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Finite Lifetimes, Population, and Growth

Listed author(s):
  • Bharat Diwakar
  • Gilad Sorek

This work highlights principle differences in the predictions of R&D-based growth theory derived from the infinite horizon framework and the Overlapping Generations (OLG) framework of finitely living agents. In particular we show that the counterfactual positive effect of population growth on output growth presented in the second and third generation R&D-based growth models is eliminated in the corresponding OLG framework with finitely living agents. These differences arise because of the limiting effect of labor income on saving that presents only in the OLG framework. Our results indicate that the counterfactual relations between population and output growth rates presented in current R&D-based growth models are driven by their specific demographic structure.

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File URL: http://cla.auburn.edu/econwp/Archives/2015/2015-14.pdf
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Paper provided by Department of Economics, Auburn University in its series Auburn Economics Working Paper Series with number auwp2015-14.

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Date of creation: Sep 2015
Handle: RePEc:abn:wpaper:auwp2015-14
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Phone: (334) 844-4910
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Web page: http://cla.auburn.edu/economics/

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  7. Dalgaard, Carl-Johan & Jensen, Martin Kaae, 2009. "Life-cycle savings, bequest, and a diminishing impact of scale on growth," Journal of Economic Dynamics and Control, Elsevier, vol. 33(9), pages 1639-1647, September.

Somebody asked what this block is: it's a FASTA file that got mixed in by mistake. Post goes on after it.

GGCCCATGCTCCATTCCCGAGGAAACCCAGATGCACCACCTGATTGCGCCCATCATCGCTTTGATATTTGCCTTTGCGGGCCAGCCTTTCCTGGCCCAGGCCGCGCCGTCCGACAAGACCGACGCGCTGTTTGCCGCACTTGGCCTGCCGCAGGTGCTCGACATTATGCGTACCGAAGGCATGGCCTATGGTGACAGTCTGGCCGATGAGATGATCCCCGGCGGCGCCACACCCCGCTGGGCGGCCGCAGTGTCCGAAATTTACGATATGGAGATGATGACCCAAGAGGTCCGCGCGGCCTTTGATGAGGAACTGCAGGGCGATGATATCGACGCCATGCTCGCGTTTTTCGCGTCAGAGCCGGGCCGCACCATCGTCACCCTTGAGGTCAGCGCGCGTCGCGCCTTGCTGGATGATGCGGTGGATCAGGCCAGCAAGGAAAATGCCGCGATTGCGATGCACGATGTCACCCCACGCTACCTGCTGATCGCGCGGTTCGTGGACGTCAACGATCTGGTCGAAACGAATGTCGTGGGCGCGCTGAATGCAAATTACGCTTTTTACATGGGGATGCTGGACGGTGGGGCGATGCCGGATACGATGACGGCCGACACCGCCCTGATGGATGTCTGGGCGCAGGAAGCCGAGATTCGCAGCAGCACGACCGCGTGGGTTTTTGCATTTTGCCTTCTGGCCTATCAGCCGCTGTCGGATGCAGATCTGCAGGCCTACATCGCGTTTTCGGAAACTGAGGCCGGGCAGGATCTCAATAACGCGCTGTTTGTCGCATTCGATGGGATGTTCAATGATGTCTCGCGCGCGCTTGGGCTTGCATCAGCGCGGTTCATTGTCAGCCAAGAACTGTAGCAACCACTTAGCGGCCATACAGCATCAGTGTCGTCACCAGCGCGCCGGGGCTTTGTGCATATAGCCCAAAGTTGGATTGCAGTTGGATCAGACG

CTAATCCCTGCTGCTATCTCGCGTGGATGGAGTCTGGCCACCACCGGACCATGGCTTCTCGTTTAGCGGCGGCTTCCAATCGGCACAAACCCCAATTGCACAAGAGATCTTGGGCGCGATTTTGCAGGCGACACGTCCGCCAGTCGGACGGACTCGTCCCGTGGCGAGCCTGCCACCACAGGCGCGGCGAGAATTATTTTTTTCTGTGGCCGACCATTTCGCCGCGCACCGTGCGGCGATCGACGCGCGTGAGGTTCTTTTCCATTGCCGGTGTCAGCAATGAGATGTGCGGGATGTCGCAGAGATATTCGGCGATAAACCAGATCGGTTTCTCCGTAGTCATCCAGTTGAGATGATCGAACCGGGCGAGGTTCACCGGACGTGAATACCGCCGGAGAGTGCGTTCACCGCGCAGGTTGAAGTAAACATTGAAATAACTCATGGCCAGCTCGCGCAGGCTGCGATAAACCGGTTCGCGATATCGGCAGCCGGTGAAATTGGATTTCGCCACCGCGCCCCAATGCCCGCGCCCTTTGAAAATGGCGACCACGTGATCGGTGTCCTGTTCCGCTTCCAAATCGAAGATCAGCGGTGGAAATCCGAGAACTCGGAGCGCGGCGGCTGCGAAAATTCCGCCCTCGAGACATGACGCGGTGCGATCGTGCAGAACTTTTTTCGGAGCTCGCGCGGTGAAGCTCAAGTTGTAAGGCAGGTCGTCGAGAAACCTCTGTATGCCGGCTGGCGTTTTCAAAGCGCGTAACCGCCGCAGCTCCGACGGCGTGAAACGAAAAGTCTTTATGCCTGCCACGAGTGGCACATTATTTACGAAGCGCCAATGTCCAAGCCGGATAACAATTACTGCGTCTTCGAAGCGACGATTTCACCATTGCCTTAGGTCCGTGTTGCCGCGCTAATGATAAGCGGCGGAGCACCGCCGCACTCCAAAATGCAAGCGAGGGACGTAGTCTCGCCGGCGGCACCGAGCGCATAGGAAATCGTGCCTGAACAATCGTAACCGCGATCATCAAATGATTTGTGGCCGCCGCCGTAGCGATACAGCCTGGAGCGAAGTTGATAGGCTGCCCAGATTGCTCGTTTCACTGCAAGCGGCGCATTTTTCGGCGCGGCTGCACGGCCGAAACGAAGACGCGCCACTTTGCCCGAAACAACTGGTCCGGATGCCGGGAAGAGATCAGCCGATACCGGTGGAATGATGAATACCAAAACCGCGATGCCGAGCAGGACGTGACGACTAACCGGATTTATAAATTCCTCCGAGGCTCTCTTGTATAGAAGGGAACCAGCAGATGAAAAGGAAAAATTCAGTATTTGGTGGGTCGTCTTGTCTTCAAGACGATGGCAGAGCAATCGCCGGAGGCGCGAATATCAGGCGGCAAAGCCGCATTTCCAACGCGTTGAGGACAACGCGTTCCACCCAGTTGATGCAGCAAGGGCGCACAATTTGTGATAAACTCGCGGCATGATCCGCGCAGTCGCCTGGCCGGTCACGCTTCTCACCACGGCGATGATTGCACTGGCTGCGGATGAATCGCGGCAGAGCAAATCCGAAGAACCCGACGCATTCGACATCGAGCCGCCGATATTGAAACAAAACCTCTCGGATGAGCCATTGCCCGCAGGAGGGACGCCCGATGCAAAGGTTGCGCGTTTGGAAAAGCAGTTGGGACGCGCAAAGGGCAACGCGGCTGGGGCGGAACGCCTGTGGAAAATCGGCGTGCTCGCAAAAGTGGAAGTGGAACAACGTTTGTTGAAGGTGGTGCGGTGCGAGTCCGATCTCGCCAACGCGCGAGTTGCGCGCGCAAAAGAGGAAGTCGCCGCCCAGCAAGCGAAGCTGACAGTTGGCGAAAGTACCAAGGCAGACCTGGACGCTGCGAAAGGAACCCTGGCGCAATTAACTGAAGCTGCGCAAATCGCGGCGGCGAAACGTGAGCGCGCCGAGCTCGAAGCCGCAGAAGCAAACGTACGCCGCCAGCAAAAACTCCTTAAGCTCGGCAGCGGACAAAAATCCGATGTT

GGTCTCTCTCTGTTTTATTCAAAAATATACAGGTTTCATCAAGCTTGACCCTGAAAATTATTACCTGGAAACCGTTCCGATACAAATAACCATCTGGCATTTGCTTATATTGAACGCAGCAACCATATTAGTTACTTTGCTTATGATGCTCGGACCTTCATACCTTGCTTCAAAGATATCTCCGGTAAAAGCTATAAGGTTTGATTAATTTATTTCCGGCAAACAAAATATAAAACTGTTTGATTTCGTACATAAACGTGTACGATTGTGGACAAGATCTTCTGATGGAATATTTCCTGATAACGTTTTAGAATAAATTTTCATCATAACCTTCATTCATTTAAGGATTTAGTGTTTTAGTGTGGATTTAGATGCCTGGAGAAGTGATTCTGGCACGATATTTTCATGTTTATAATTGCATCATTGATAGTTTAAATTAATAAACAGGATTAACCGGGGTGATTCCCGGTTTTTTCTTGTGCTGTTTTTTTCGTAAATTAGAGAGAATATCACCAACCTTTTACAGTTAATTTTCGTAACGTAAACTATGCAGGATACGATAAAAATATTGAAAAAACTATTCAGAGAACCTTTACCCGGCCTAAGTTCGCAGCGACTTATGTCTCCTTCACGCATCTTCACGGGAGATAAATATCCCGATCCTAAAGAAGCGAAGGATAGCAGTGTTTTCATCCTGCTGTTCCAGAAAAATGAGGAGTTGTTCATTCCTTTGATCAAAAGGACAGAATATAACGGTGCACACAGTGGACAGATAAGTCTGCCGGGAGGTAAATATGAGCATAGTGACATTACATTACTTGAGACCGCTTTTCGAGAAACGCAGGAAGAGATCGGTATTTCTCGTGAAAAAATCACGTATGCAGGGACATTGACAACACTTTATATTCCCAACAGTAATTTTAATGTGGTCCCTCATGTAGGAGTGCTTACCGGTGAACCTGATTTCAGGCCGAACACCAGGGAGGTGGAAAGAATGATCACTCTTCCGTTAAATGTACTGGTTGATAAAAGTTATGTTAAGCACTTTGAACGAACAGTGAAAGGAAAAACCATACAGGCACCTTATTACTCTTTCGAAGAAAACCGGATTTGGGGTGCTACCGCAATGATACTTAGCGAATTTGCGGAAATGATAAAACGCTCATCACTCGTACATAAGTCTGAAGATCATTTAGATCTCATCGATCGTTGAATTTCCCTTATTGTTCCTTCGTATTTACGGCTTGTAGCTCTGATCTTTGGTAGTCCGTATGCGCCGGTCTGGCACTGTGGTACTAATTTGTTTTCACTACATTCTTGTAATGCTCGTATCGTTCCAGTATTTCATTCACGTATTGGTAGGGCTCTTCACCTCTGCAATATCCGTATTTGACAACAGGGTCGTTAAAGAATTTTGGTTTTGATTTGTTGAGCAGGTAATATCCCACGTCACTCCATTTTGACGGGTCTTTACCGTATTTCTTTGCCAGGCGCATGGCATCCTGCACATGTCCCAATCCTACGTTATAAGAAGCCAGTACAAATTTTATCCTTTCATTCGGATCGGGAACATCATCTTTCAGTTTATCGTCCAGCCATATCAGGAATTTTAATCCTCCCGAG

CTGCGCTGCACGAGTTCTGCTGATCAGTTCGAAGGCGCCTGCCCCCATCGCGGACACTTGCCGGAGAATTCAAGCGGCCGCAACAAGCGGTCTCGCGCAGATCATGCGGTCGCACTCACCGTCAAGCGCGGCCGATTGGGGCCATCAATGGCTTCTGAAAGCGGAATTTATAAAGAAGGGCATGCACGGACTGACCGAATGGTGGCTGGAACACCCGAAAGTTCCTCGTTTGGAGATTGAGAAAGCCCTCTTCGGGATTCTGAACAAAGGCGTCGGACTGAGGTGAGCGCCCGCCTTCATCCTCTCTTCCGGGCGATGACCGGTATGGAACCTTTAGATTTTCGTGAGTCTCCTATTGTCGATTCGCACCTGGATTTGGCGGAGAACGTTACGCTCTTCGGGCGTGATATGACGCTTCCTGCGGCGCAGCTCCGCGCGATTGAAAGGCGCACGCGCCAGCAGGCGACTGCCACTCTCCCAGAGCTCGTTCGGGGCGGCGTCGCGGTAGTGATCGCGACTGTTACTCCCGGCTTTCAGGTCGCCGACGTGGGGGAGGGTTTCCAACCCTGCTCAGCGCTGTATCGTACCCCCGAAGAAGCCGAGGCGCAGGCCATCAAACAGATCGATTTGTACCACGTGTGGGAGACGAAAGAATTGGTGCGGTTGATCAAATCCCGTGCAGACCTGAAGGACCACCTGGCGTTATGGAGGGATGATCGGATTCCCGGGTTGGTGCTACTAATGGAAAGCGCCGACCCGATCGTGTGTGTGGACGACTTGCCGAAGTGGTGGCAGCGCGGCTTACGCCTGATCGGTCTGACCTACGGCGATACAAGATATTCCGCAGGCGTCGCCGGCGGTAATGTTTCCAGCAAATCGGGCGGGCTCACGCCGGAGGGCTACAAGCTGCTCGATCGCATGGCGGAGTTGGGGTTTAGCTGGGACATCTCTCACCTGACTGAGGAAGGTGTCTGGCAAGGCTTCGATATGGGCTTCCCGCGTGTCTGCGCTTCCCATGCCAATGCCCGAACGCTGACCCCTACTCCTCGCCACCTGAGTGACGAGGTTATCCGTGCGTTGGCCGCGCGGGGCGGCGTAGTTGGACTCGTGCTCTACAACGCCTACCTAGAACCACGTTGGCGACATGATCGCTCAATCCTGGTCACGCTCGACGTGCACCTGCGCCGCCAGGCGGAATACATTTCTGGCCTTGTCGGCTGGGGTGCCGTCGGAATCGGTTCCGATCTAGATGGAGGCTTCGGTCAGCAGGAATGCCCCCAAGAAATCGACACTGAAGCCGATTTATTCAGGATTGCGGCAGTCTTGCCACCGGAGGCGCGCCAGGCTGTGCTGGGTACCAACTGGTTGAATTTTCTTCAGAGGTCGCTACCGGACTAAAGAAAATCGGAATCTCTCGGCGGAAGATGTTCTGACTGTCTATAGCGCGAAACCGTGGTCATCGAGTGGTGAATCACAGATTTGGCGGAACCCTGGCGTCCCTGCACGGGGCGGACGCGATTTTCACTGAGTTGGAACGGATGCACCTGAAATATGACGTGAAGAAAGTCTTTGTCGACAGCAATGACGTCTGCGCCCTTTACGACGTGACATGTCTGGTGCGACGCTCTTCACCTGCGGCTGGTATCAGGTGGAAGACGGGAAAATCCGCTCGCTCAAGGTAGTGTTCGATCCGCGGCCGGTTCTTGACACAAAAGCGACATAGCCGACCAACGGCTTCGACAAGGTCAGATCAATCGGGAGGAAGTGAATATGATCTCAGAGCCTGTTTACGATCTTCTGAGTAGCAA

8. Angus Chu & Guido Cozzi & Chih-Hsing Liao, 2013. "Endogenous fertility and human capital in a Schumpeterian growth model," Journal of Population Economics, Springer;European Society for Population Economics, vol. 26(1), pages 181-202, January.
  9. Peretto, Pietro F, 1998. "Technological Change and Population Growth," Journal of Economic Growth, Springer, vol. 3(4), pages 283-311, December.
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  11. Alberto Bucci, 2015. "Product Proliferation, Population, and Economic Growth," Journal of Human Capital, University of Chicago Press, vol. 9(2), pages 170-197.
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  16. Philippe Aghion & Peter Howitt, 2009. "The Economics of Growth," MIT Press Books, The MIT Press, edition 1, volume 1, number 9780262012638, July.
  17. Prettner, Klaus, 2014. "The non-monotonous impact of population growth on economic prosperity," Economics Letters, Elsevier, vol. 124(1), pages 93-95.
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